How I Caught Obama's Team Trapping Themselves into a Corner on Their Afghanistan Spin
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The Obama White House keeps running smack into fundamental and inconvenient contradictions concerning its tough slog in Afghanistan. Most recently, on Monday, White House press secretary Robert Gibbs declared that pulling out of Afghanistan is "not a decision that's on the table" for President Obama. Yet a few days earlier, he had said that the Obama administration can only succeed in Afghanistan if it has a partner there that "is free of corruption and transparent." That description certainly does not fit the Kabul government -- not even close. So how can the Obama administration hold on to both of these notions: that it will stick with this war and that it cannot triumph if the Afghan government and its security forces are not effective, competent and honest?
Looking for an answer to this critical question, I asked Gibbs about the apparent conflict between these two ideas at Monday's press briefing. Here's the exchange:
Q: One thing I don't understand, Robert, on Afghanistan, last week --
GIBBS: Just one? (Laughter.)
Q: Well, one big thing -- but thank you for reminding me that there's more than one. (Laughter.)
GIBBS: I was going to say, if you've narrowed it down to only one, maybe you should come to the [next White House Afghanistan strategy] meeting.
Q: Happy to. (Laughter.)
GIBBS: I understand from April apparently you've got to walk a long way away [around the White House, due to anti-war protesters] to get to the -- (laughter.)
Q: I'll make the sacrifice. (Laughter.) Last week you said that it was clear from --
GIBBS: I'm sorry, who said?
Q: You said --
Q: -- from that podium that last -- that for there to be success in Afghanistan, you needed a partner that was free of corruption, and transparent. Now you've also said today that pulling out of Afghanistan is just not on the table, not under consideration. Well, what do you do then if you don't have a partner that's free of corruption and transparent? Because right now that seems to be a very open question about the government in Afghanistan.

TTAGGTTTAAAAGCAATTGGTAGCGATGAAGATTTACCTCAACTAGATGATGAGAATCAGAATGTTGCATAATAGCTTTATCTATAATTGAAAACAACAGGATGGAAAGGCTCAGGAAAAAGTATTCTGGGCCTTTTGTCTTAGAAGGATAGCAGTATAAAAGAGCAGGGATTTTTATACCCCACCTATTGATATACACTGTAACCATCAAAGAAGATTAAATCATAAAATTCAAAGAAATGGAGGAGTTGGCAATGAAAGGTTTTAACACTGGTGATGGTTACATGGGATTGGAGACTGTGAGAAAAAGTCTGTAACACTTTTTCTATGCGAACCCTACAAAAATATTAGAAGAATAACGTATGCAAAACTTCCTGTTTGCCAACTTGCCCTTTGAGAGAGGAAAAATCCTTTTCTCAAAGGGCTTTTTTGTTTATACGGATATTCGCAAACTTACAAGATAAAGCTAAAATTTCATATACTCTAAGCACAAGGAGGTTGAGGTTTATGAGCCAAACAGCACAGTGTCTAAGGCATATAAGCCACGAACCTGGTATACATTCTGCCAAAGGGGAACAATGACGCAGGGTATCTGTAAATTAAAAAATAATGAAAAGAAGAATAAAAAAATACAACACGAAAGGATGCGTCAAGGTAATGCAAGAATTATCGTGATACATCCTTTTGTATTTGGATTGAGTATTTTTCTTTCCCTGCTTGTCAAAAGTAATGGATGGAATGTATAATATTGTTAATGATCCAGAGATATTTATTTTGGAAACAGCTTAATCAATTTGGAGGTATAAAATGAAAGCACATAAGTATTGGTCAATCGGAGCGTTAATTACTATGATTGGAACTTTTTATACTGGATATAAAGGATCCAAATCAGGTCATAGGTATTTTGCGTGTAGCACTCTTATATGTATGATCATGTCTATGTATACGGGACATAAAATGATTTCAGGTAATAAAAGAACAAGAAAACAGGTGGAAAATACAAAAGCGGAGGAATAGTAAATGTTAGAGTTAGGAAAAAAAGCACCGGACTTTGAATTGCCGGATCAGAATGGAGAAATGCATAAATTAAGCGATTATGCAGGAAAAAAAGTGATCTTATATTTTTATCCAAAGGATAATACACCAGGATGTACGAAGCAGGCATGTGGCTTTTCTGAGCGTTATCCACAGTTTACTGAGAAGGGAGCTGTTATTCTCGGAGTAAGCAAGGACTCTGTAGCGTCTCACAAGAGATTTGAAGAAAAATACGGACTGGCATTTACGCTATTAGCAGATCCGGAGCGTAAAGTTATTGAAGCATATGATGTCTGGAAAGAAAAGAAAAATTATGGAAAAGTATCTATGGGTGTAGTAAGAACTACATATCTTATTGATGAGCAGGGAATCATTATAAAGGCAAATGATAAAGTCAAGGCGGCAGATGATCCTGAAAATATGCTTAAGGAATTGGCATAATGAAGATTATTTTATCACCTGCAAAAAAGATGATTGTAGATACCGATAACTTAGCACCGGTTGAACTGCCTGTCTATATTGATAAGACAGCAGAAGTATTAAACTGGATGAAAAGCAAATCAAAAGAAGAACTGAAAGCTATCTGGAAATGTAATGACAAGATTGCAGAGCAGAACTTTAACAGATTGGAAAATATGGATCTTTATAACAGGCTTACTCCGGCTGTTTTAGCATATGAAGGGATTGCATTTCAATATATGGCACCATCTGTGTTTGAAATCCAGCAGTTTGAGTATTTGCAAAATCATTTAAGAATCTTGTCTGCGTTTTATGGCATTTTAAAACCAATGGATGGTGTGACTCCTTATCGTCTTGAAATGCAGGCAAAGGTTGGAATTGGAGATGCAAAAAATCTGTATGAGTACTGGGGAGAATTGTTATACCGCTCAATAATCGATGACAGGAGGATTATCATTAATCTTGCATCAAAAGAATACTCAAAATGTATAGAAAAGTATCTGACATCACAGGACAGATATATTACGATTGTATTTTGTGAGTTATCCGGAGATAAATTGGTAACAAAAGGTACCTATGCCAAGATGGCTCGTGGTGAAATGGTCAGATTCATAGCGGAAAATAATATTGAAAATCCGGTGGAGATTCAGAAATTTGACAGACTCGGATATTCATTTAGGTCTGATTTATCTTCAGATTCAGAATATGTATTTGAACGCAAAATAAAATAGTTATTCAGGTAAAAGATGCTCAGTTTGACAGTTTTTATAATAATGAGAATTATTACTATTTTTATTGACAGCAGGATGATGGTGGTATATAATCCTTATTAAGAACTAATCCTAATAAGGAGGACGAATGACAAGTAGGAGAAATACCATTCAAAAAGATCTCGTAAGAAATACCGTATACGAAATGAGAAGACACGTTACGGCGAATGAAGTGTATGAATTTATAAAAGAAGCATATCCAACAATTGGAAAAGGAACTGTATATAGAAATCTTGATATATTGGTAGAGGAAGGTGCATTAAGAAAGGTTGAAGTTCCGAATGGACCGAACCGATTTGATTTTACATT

GIBBS: Well, look, you have to ensure, as we dedicate more resources, that you have that type of partner; that actions are taken to ensure that there's confidence and credibility. I think many of us read the story today about -- from -- I think it's from -- my numbers may be a tad off on this, but from 2002 to 2008, two generals in Pakistan mentioned that of the six, more than -- a little bit more than $6 billion that was to go to aid the Pakistani army, approximately $500 million reached its intended target. I don't think it's any wonder that our efforts, particularly based on aiding the Pakistan army over that time period, was seen as not altogether very successful -- and now we know why. We have to ensure that we have a partner that is capable of partnering with us as we go through this.
At this point, other journalists jumped in. One reporter asked, "You mean in Afghanistan?" Gibbs said no, he was talking about Pakistan:
I'm simply using an example in a region of what happens when you don't have a partner that is an effective partner and willing to do what has to be done to make progress. It's just simply --
But, another reporter interrupted, "it sounds like you're stuck with an ineffective partner. If you can't pull out and you've got a bad partner, what do you do?" My point, precisely. Gibbs went on: